As for the CF-18’s, and why we are pullin out; the answer is as simple as justin himself. The Liberal backroom has been doing whatever they can to steal NDP voters. Pulling the CF 18’s out appeals to pacifist NDP’ers, and gets their votes. That is the ONLY REASON FOR DOING SO……..

      The liberals are just keeping a campaign promise; at least one they can keep. Then won’t keep their deficit promises, or some others’..but hey, one step at a time.

      But again….whatever happens, it won’t be my fault. I knew Trudeau was an idiot….and I didn’t vote for him. Now, when a Canadian gets killed…..you can be sure that the Liberal braintrust will blame the previous government for it….with the full buy in of the Canadian media.

    • Why would Canada need CF-18’s when they could fly over selected targets blasting Gord Downey singing a cappella and wipe out entire enclaves of bad guys. Four notes would do it.

  2. Of course the message is muddled, they are muddled.

  3. Half in or half out? There are no Canadians with any sense who would vote to replay Afghanistan and the Taliban in Iraq with ISIS. The valuable lesson our military learned is that there are some places we just don’t belong and can’t win. Northern Iraq and eastern Syria are two more.

    • Our air contribution was miniscule, our jets old and dilapidated.
      Ambrose sounds like if she was in charge she would launch a full scale ground invasion; she’s really sounding like a war mongerer, a real hawk.
      Nobody asks her, where would you take it? Her language doesn’t signal that the 6 jets would be in any way enough. This is one of the greatest evils in the history of the world.
      Noticed after quick check, BBC, and US news don’t seem to think Canada’s little adjustment to it’s war effort will jeopardize the coalition’s efforts. Hey! They didn’t even notice it.

      • The great thing about Ambrose is that I can actually understand her when she speaks. Not all full of mumbo jumbo and “ah” with every second breath like our blithering Prime Minister. She said that all efforts to take on ISIS were important to her. Her point was that Canada should be making the additions Trudeau is advancing but also keep our six aircraft involved. Vance tried to help bale Trudeau out by saying that there were enough bombers without ours but that’s hard to buy since they are going 24/7. And if he had explained this to Trudeau in advance, it is very disturbing that Trudeau either didn’t remember what he had been told or he didn’t understand it. Just 4 more years to go!!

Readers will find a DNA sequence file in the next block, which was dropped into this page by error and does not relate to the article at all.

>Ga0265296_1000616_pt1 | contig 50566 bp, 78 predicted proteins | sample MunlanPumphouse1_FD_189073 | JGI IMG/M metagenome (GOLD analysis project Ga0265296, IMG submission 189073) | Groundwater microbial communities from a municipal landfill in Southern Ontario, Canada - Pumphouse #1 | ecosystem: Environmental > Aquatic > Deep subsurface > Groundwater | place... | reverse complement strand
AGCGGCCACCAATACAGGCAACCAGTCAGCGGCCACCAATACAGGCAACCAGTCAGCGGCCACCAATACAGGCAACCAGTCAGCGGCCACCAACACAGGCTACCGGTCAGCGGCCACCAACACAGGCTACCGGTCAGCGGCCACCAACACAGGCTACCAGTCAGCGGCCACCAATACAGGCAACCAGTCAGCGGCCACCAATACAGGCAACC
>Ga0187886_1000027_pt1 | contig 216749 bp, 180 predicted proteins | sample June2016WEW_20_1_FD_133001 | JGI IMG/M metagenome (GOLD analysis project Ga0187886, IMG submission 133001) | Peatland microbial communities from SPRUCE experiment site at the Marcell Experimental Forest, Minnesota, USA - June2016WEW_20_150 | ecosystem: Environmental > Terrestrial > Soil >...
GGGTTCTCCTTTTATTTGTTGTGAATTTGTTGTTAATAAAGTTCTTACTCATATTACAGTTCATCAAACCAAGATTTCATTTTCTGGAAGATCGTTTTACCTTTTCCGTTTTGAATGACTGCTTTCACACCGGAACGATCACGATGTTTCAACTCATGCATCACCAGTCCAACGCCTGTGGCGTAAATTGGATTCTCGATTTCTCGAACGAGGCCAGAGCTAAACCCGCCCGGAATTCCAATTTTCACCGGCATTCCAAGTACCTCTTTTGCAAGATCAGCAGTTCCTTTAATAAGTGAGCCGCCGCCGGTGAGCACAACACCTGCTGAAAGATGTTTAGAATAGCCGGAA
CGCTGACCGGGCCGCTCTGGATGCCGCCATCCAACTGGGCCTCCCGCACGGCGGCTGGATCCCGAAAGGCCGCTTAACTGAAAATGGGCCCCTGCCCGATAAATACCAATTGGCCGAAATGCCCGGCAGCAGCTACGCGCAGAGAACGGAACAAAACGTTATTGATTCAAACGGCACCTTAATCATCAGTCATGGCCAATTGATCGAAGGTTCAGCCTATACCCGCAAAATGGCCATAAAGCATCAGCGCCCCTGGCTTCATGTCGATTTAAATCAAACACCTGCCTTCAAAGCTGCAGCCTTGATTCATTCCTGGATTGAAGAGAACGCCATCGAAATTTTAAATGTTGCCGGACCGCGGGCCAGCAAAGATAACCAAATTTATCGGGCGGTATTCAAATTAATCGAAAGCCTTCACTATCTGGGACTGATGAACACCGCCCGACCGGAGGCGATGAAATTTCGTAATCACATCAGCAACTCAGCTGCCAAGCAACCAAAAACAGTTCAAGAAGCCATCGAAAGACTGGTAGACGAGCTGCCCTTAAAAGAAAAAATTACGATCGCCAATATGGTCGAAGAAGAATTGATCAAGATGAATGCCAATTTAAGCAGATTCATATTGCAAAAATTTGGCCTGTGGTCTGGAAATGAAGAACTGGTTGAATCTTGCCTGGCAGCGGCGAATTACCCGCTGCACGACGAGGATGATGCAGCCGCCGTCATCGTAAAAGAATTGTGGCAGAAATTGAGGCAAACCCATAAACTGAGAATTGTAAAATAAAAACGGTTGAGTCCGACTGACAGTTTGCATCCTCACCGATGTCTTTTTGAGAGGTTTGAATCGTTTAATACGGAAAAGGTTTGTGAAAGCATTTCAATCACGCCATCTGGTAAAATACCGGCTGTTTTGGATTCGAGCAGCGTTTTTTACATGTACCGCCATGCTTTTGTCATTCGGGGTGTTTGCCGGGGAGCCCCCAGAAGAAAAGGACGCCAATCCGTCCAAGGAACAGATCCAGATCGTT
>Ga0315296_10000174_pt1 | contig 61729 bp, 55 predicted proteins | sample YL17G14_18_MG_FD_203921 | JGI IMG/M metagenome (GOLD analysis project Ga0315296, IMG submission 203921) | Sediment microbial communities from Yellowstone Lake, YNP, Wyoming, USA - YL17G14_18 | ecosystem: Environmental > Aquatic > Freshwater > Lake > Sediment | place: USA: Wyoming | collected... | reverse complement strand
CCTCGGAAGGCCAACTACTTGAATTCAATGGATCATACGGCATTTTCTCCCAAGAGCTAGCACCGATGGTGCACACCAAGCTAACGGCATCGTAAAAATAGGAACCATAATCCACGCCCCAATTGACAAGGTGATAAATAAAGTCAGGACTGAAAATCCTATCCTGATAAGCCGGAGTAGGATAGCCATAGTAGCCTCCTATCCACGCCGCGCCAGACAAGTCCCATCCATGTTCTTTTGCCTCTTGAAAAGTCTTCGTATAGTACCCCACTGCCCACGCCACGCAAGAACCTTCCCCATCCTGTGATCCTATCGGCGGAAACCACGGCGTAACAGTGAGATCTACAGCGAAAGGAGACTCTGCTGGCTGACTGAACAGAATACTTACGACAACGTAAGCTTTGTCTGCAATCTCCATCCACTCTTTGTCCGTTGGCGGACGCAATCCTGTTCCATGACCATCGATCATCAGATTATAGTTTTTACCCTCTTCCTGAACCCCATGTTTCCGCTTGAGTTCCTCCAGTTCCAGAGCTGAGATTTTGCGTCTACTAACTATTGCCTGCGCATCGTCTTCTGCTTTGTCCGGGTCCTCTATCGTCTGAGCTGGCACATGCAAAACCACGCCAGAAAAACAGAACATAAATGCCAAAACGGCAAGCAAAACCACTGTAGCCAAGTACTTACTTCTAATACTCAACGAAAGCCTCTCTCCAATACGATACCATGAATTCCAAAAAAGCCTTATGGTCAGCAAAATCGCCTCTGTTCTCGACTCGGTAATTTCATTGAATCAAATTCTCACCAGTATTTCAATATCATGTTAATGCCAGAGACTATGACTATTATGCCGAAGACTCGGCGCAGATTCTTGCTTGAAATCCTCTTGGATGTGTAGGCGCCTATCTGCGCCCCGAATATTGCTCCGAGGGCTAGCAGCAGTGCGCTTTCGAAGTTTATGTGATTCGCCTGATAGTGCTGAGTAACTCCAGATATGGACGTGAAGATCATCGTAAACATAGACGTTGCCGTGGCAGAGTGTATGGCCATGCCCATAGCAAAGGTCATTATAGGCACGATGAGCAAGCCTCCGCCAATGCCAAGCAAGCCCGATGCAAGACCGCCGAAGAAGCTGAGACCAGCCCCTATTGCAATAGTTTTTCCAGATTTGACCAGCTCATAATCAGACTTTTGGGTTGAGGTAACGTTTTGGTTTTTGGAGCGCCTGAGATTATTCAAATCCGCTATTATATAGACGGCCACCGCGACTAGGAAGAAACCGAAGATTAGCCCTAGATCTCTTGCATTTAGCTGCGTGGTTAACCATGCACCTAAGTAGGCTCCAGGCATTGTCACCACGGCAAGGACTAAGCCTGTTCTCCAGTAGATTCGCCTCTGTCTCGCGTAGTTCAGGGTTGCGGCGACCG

• But she didn’t fill us in on civilian casualties to date caused by coalition bombing, so I cannot weigh all the factors that would allow me to come to her conclusion (or not).

          • Colleen,

            You are not looking for actual numbers of civilian casualites to help you come to a conclusion, or make an informed decision. You are just looking for a reason or justification that would allow you to say you want to pull the planes out, or agree with the Liberal decision.

            Here’s a hint Colleen….you don’t allow the risk of civilian casualties prevent you from completing the mission. Civilians will die. Dirty job, and sometimes dirty results, but you don’t let that stop you from doing it. Try to reduce or minimize if you can, but it doesn’t stop you from pulling the trigger.